The manufacturing technique of the body involved elaborate and ingenious processes for using hand-held hammers, heating iron, using inserts, dices, handling of the body while in constructions and surface finishing.

To understand what exactly was used to make the pillar, one has to ask an obvious question. Does the pillar really never rust? To say so is misleading. The pillar actually does rust. And in that rust lies it’s capability to survive.

There are two kinds of theories about the DIP. One is environmental. According to this, the answer lies in humidity of Delhi region. Relative humidity of Delhi never exceeds 70% for significant period of time which results in very mild corrosion of the DIP. The other theory is about the material used. Among other things, presence of Phosphorus (Atomic Symbol: P).

It is presence of this Phosphorus and Copper (Cu) that turn rust from iron’s enemy to its friend. The formation of this amorphous layer forms a continuous layer above the metallic surface. Ordinarily, the rust forms layers in discontinuous manner and is not protective.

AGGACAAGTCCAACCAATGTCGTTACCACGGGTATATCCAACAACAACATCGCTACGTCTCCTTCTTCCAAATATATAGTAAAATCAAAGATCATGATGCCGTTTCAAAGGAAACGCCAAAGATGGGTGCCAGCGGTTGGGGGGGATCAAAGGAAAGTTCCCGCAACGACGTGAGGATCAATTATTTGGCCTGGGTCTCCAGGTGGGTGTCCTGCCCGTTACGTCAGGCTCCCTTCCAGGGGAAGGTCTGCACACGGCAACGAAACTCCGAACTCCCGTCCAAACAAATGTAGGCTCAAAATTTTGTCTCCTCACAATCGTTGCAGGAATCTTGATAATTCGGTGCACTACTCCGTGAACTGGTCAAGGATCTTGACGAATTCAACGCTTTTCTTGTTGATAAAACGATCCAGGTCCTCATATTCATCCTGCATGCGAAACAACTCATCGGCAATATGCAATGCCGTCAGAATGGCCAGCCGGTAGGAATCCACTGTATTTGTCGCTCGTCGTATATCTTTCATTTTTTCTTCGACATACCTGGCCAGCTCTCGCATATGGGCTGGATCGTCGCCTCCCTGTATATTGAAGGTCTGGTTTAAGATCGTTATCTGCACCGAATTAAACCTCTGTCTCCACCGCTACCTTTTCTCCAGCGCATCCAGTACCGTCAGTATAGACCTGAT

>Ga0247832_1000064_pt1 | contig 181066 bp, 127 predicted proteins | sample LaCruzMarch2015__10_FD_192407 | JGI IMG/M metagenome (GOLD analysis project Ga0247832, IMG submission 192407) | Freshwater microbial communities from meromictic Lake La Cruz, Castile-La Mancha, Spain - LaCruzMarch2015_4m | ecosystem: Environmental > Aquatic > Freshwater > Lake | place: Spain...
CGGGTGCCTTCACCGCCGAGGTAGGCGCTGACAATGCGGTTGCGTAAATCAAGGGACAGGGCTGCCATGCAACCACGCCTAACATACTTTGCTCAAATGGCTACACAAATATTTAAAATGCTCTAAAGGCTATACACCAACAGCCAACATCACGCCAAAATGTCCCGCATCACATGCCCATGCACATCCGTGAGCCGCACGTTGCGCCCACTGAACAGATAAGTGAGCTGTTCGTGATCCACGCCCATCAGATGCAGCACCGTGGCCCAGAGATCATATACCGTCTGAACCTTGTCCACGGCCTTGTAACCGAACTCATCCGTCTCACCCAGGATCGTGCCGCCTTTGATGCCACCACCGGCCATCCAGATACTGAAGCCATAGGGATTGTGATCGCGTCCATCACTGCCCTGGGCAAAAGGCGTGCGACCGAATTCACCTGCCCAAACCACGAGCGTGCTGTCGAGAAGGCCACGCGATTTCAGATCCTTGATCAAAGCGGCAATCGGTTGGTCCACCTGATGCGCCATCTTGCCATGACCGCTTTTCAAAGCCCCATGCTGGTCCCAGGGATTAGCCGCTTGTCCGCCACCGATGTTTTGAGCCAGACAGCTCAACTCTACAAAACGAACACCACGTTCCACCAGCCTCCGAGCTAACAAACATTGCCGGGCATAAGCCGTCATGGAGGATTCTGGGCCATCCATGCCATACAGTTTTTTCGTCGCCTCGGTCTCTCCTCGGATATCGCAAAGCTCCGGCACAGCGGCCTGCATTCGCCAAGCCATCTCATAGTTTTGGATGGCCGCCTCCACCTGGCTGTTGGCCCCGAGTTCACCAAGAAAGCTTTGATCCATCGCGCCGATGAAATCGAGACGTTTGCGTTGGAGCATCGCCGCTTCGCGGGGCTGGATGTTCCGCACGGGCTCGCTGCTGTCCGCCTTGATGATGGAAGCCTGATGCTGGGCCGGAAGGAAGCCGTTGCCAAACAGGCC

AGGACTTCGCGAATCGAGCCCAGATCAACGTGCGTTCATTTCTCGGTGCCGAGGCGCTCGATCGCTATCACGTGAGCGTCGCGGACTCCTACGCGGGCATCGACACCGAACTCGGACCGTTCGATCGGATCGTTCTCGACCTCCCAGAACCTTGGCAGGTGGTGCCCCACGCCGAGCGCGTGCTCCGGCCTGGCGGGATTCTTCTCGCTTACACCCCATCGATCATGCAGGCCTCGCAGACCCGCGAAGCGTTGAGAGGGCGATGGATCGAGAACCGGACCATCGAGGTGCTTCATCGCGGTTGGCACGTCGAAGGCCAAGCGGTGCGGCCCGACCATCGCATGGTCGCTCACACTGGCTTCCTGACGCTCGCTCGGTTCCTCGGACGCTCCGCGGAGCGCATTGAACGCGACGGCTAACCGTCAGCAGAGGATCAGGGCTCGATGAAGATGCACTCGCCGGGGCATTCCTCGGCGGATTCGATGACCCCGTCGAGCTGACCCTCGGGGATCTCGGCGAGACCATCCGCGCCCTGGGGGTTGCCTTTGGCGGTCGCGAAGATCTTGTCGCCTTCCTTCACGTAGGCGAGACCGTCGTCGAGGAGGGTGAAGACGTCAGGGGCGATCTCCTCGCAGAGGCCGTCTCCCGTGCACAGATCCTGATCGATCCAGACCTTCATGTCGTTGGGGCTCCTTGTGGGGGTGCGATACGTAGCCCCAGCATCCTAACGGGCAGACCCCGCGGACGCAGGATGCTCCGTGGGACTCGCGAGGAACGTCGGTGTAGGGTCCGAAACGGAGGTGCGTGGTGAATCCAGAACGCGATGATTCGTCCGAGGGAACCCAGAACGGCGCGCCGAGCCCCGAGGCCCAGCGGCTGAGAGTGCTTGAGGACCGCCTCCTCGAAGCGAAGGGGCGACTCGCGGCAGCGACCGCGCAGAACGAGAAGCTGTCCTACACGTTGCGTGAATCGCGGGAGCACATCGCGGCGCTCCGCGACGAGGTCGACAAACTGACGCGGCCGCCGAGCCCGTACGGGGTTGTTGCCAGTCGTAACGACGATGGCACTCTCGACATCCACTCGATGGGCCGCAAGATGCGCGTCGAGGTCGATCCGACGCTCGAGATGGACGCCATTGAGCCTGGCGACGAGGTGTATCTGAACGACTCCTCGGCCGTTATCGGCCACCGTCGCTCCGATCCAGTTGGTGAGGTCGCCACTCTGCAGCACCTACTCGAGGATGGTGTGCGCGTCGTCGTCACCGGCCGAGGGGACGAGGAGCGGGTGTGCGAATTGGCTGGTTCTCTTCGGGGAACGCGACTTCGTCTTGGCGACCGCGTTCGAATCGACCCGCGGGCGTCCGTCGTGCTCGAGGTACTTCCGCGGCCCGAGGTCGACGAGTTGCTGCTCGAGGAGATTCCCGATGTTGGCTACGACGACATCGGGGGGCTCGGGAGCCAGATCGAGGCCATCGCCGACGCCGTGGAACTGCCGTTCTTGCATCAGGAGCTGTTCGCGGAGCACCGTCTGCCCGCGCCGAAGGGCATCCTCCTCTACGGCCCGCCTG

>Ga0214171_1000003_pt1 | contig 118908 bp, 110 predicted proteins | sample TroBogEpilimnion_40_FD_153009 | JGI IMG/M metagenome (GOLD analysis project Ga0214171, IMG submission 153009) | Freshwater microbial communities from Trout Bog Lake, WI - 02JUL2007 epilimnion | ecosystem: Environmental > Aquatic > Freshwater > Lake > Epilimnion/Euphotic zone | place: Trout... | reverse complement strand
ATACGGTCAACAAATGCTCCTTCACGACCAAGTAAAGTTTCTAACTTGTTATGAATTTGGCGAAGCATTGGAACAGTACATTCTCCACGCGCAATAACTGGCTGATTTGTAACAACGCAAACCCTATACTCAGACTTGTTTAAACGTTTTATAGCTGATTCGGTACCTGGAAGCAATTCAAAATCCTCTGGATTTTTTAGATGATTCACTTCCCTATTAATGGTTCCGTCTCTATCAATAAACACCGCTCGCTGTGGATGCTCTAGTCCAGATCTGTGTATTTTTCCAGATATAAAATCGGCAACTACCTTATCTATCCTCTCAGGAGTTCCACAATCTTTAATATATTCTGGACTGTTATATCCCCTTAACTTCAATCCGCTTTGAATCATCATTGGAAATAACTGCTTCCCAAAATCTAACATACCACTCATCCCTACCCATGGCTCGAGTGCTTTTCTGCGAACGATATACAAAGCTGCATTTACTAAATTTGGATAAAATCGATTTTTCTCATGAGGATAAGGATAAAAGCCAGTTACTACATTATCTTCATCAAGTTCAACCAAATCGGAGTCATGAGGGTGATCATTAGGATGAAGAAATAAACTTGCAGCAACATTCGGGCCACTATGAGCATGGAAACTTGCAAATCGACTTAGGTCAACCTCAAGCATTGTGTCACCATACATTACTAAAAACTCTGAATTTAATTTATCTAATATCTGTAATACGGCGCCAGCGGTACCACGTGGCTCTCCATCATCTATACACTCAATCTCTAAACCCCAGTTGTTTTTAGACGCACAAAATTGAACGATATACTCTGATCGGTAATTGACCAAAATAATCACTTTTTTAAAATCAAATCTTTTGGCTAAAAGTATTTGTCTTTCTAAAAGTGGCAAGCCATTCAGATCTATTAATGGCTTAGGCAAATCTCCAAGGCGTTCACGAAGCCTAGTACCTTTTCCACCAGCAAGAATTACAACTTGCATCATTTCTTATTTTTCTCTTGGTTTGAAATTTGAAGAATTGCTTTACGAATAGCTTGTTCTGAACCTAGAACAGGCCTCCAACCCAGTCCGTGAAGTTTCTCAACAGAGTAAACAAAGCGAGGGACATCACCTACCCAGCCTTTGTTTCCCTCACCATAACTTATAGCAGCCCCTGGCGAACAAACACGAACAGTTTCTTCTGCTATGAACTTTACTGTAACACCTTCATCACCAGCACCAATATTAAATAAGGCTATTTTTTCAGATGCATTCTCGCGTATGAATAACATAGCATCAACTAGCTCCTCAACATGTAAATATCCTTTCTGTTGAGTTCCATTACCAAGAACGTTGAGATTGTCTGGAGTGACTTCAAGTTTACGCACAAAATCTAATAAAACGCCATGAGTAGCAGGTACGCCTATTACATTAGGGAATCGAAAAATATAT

There is no protective coating of any sort that was artificially applied on the pillar. This is confirmed by the fact that recently exposed parts of the pillar attain the same color as the rest of the pillar due to a newly formed layer of protective rust.

In other words, one can say that the pillar produces its own protective layer, a property that allows it to withstand dust and rain. R. Balasubramaniam’s research shows that it is combination of environment that triggers growth of rust layer and the material the pillar is made of that leads it its longevity.